DURBAN – A report on how the KwaZulu-Natal Department of Health spent R120 million on two radiotherapy machines for Durban’s Addington Hospital, and awarded a dodgy contract to maintain them, has been handed to the National Prosecuting Authority (NPA).
The case is the first breakthrough after a four-year investigation and is expected to implicate senior health officials and political figures.
It also comes amid a crisis that has left the province without any oncologists in the public sector and calls for the removal of the embattled health MEC, Dr Sibongiseni Dhlomo.
Treasury spokesperson Ntsakisi Maswanganyi confirmed to the Sunday Tribune that the matter had been concluded, but would not say more other than the matter had been referred for criminal investigation to the provincial NPA.
However, a source with knowledge of the matter said the investigation painted a damning picture of corruption.
“Heads will roll when the truth eventually comes out. This entire contract will finally expose what went on with those machines,” the source said.
This comes in the wake of threats from the Health and Other Service Personnel Trade Union of South Africa (Hospersa) to take the provincial department of health to the Human Rights Commission over alleged violations of patient rights.
At the centre of the controversy are questions over the purchase of the oncology machines in 2009 and the awarding of a repair and maintenance contract for a further R5.4 million, at R435 000 a month for five years, without following tender processes.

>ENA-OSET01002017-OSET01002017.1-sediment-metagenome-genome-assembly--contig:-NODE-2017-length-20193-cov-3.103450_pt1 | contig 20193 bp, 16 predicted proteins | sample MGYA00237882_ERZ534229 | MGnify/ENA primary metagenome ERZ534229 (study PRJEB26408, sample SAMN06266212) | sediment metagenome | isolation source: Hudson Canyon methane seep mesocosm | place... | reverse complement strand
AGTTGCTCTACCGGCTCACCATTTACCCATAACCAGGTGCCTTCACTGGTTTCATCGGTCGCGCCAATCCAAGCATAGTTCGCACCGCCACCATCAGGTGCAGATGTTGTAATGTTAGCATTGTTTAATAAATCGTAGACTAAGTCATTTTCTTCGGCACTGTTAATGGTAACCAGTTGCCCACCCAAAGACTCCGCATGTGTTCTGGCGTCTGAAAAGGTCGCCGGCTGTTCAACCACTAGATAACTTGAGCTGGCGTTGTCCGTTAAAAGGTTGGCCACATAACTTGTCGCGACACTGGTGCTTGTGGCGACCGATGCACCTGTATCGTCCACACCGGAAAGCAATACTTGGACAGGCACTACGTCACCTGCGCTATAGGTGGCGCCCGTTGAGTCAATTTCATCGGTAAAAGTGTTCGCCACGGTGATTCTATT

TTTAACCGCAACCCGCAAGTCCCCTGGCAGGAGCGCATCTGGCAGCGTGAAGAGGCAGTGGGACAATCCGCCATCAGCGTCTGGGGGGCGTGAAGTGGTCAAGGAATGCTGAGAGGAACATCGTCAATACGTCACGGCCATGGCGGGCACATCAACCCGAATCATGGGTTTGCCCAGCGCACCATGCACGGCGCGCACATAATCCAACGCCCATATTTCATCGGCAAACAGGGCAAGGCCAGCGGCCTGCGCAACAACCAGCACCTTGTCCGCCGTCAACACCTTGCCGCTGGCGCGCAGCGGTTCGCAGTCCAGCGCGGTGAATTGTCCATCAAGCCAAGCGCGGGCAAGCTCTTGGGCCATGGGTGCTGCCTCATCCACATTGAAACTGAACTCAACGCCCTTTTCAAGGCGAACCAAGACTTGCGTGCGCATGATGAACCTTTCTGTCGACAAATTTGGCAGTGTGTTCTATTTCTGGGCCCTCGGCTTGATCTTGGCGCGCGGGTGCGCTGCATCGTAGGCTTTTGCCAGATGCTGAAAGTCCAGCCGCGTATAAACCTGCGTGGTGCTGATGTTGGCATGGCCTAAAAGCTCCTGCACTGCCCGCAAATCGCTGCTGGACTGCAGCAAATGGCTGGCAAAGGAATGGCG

The machines were bought during the tenure of former provincial health head, Peggy Nkonyeni, who was implicated in the infamous “Amigos” trial, involving a water purification tender scandal.
But the contract for their maintenance was given to a company under Dhlomo’s watch. The company, KZN Oncology, was reportedly not an approved supplier to government at the time it received the contract and did not have a written contract or order to undertake the work. The company was reportedly also not an authorised agent to carry out work on the machines.
Hospersa spokesperson Noel Desfontaines has called for action against Dhlomo.
“We have asked the Minister of Health to set up a task team urgently to investigate the health crisis in the province. Something is not right.
“The excuse about a lack of finance can no longer be given when you look at how much money was spent on the machines. The investigation has been going on for four years now and, during this time, the machines have lain idle, unused at Addington, while cancer patients are suffering.
“The health department in KZN has failed to respond to our queries and we will now take it to the (Human) Rights Commission,” he said.
“We’ve been told the contract for those machines involved corruption and bribery of senior officials, including some high-ranking politicians. If the MEC has nothing to hide, why has he not given us any answers? He needs to come clean. The province is already buckling under his poor leadership,” said Desfontaines.
Approached for comment, the provincial health head, Dr Sifiso Mtshali, denied the department was withholding the report.
“The investigations are part of a broad investigation into several institutions by the Treasury and have nothing to do with us.
“Hospersa has been asking us about something we are not involved in, which is why we were not able to respond to them.
“But it's important to note that even if we were to repair the machines that are sitting at Addington, it would not help because our challenge is not machinery; it is a lack of expertise in oncology.”
To address this, Mtshali said the department was finalising an agreement with private health facilities to provide services for cancer patients.